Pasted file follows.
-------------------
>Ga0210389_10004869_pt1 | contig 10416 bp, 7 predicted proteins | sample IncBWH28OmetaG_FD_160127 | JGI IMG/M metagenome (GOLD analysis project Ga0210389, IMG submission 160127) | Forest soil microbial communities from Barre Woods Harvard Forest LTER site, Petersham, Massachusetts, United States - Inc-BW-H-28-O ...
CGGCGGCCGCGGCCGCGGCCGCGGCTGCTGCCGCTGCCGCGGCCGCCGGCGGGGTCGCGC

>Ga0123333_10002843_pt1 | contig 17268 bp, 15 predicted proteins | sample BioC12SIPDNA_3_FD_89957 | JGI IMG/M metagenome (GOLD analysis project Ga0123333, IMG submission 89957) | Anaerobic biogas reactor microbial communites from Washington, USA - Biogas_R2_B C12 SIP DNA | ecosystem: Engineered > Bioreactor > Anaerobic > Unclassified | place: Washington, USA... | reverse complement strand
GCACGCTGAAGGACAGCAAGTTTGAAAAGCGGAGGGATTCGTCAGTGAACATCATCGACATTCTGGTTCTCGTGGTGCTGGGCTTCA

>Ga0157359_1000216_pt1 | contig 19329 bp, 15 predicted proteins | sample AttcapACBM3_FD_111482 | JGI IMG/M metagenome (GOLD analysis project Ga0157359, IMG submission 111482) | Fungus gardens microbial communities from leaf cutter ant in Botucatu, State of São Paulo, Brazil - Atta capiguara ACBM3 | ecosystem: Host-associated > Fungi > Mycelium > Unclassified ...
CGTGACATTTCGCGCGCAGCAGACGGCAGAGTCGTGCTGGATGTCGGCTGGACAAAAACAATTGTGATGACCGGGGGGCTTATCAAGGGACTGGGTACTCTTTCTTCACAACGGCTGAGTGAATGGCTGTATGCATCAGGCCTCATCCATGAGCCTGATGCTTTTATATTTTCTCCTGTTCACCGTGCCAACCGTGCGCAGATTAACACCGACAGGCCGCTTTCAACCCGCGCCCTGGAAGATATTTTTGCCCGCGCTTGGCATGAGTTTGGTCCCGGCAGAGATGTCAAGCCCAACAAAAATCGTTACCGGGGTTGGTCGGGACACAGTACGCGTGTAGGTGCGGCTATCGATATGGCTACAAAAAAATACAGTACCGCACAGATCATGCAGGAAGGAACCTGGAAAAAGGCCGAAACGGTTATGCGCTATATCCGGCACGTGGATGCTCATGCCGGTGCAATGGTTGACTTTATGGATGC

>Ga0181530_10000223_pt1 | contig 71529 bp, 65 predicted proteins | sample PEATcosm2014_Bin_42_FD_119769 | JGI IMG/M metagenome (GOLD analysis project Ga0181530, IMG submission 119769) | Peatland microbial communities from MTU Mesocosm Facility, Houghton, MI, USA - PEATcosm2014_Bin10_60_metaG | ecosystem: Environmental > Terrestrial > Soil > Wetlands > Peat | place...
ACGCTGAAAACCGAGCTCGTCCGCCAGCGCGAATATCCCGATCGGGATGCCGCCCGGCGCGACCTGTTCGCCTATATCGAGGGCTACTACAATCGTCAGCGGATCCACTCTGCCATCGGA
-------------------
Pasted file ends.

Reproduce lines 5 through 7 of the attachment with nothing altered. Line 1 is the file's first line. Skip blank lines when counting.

>Ga0157359_1000216_pt1 | contig 19329 bp, 15 predicted proteins | sample AttcapACBM3_FD_111482 | JGI IMG/M metagenome (GOLD analysis project Ga0157359, IMG submission 111482) | Fungus gardens microbial communities from leaf cutter ant in Botucatu, State of São Paulo, Brazil - Atta capiguara ACBM3 | ecosystem: Host-associated > Fungi > Mycelium > Unclassified ...
CGTGACATTTCGCGCGCAGCAGACGGCAGAGTCGTGCTGGATGTCGGCTGGACAAAAACAATTGTGATGACCGGGGGGCTTATCAAGGGACTGGGTACTCTTTCTTCACAACGGCTGAGTGAATGGCTGTATGCATCAGGCCTCATCCATGAGCCTGATGCTTTTATATTTTCTCCTGTTCACCGTGCCAACCGTGCGCAGATTAACACCGACAGGCCGCTTTCAACCCGCGCCCTGGAAGATATTTTTGCCCGCGCTTGGCATGAGTTTGGTCCCGGCAGAGATGTCAAGCCCAACAAAAATCGTTACCGGGGTTGGTCGGGACACAGTACGCGTGTAGGTGCGGCTATCGATATGGCTACAAAAAAATACAGTACCGCACAGATCATGCAGGAAGGAACCTGGAAAAAGGCCGAAACGGTTATGCGCTATATCCGGCACGTGGATGCTCATGCCGGTGCAATGGTTGACTTTATGGATGC

>Ga0181530_10000223_pt1 | contig 71529 bp, 65 predicted proteins | sample PEATcosm2014_Bin_42_FD_119769 | JGI IMG/M metagenome (GOLD analysis project Ga0181530, IMG submission 119769) | Peatland microbial communities from MTU Mesocosm Facility, Houghton, MI, USA - PEATcosm2014_Bin10_60_metaG | ecosystem: Environmental > Terrestrial > Soil > Wetlands > Peat | place...